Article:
oil prices

Will Russia Be the First to Break OPEC’s Oil Supply Cuts?

There’s been a lot of news about the price of oil lately. Some analysts are even forecasting a return to US$100 per barrel.

Our own analysis indicates oil is close to topping out and getting ready to head lower. Although it will likely take a few months to reverse direction.

On the commodities markets, West Texas Intermediate crude oil is US$70.60 per barrel. Brent crude is US$77.50 per barrel.

That puts WTI down 0.20% overnight. But crude is still trading at its highest levels since 2014. And the upward trend, as you can see in the chart below, remains intact.

West Texas Intermediate Oil prices per barrel

Source: Bloomberg

While the chart above is admittedly bullish, we believe oil doesn’t have much further to run, and is likely to fall back below US$60 per barrel before the end of the northern summer.

Part of the price pressure has been strong global demand. And that’s likely to remain in the year ahead.

But the other factors driving the oil price higher may well disappear a lot faster than the oil bulls expect.

First, the market’s had jitters about Venezuela and Iran, both major oil producers.

Venezuela is on the brink of political collapse.

And Iran’s oil exports may be greatly cut back due to renewed US sanctions, imposed by Trump after pulling out of the nuclear agreement.

These are valid reasons for concern. But any output collapse from Venezuela is likely to be short lived…months rather than years.

The situation with Iran is harder to predict.

There are reasons to be optimistic

North Korea, for example, is likely to enjoy massive US led benefits for verifiably dismantling its nuclear weapons facilities. And as we’ve written before, we believe this will also happen far faster than most political pundits can imagine.

When the Iranians see how much North Korea gains by giving up its nukes, they’ll have a lot of incentive to sit back down and renegotiate the nuclear agreement. An agreement even its most fervent European supporters admit is highly flawed.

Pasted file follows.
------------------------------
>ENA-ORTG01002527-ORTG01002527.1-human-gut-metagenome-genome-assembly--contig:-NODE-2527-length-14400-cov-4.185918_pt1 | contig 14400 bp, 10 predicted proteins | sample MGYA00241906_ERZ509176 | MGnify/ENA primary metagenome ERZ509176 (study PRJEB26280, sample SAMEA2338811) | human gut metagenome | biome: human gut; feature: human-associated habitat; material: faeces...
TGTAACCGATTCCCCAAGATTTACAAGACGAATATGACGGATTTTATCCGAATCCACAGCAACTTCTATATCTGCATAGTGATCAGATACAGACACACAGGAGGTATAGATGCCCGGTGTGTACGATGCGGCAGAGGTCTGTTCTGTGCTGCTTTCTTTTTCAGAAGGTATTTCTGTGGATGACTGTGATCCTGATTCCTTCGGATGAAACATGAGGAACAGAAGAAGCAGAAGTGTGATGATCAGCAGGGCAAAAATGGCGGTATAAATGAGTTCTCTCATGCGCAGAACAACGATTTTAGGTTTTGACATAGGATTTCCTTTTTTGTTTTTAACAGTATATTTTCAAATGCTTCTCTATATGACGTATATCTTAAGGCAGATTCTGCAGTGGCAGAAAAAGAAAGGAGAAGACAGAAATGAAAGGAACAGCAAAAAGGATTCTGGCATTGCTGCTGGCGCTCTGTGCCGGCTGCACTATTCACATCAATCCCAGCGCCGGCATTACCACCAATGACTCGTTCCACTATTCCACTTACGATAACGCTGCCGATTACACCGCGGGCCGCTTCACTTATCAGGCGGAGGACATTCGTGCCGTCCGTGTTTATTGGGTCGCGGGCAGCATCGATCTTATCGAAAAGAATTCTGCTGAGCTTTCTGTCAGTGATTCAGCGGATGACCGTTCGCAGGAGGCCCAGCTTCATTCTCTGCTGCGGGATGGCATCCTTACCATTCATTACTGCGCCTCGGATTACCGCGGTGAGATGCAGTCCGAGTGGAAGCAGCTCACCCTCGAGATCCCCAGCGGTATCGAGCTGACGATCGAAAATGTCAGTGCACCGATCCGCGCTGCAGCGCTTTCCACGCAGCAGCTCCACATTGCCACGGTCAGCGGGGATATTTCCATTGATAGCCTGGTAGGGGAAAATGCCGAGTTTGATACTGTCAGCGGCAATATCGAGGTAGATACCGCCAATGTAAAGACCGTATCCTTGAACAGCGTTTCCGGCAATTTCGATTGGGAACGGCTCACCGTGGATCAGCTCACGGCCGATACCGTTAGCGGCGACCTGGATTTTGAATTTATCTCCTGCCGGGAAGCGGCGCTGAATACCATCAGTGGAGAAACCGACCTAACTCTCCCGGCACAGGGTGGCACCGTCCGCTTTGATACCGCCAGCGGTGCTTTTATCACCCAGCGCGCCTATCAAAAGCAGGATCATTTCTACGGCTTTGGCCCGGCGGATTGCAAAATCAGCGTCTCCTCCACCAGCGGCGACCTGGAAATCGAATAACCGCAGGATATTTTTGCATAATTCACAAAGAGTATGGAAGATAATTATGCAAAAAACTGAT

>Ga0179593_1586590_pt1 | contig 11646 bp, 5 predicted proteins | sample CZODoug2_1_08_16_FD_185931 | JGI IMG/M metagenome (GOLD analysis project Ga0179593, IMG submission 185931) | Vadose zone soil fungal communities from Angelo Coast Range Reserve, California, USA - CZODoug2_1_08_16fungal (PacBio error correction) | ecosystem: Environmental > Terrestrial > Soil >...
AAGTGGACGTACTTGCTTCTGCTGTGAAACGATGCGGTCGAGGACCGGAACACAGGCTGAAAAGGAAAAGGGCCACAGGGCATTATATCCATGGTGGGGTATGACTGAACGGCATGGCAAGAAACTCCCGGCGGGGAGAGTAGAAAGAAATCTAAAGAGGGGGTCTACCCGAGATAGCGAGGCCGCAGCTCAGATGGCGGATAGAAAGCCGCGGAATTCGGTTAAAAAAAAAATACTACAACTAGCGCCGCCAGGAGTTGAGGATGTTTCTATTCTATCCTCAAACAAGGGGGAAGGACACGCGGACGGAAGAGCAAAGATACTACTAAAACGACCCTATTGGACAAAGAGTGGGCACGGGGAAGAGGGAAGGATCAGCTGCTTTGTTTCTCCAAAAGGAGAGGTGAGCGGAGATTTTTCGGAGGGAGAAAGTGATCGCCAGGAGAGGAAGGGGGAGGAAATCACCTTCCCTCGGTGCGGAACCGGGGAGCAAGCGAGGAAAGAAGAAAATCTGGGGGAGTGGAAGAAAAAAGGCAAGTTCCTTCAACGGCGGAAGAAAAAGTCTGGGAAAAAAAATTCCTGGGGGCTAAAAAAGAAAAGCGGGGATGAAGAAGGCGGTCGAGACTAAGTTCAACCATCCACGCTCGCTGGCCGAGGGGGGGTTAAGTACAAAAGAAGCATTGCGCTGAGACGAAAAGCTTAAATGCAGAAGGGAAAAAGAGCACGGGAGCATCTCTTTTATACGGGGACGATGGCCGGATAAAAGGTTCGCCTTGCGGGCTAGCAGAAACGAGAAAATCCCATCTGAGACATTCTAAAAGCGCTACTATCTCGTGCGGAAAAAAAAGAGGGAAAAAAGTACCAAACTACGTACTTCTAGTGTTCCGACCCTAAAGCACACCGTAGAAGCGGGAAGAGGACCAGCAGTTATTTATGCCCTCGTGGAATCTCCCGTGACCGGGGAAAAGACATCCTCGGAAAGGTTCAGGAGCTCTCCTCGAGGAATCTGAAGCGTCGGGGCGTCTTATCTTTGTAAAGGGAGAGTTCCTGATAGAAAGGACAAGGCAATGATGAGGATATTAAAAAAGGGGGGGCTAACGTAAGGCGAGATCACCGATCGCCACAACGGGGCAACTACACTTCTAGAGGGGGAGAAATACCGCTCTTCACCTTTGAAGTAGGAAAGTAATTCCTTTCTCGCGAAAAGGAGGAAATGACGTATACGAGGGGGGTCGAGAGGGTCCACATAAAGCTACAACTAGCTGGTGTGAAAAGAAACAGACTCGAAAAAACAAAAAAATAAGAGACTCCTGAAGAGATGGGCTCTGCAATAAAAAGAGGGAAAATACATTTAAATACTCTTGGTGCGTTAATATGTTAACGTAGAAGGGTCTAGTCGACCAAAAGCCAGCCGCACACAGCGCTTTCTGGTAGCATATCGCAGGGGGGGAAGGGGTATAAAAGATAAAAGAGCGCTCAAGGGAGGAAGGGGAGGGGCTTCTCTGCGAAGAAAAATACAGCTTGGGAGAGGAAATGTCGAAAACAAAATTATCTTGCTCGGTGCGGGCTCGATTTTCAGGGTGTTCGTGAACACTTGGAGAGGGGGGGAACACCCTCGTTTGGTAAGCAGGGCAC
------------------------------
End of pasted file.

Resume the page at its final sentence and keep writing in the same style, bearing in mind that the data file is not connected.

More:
But even if Iran remains obstinate — and its oil remains largely off the market — there are plenty of other nations able to take up the slack.

Oil output in the US, for example, is at record highs and continues to ramp up. The Baker Hughes US rig count is now at a three-year high. And at the current prices, that rig count should continue to grow.

Then there’s the matter of OPEC. The organisation’s 2017 output cuts have managed to successfully push prices higher. But the agreement only runs to the end of 2018. At US$70 per barrel, it’s unlikely all the member states will agree to extend that commitment into 2019.

Already some members have said they might increase production before the end of the year. Like Russia.

As CNBC reported on 20 April:

Russia may not support the ongoing oil supply-cutting deal led by OPEC until the end of the year, Russian Energy Minister Alexander Novak told CNBC…

“I cannot at the moment give you a precise answer because we do not have the full idea how the market is going to perform in the forthcoming months. We need to carry on monitoring the situation,” Novak told CNBC’s Steve Sedgwick in Jeddah.

“I cannot tell unequivocally: yes or no, this would be too blunt.”

OPEC’s next meeting to discuss the oil deal takes place in Vienna on 22 June. That could prove a key turning point.

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Bernd Struben

Bernd Struben

Bernd Struben is the lead editor at The Australian Tribune. Bernd makes use of his extensive network to bring you the top stories you need to know about each day. Stories the mainstream may miss. Or bury somewhere you’re unlikely to ever read them. Bernd studied aerospace engineering and journalism at the University of Michigan, before graduating with a degree in economics. Over the past two decades he’s worked in media, management, and finance in the US, the Caribbean, Europe, and Australia. His other role, as the editor of the Port Phillip Insider, puts him in a unique position to read Australia’s most exclusive financial advice. Some of which he shares with readers of The Australian Tribune for free.
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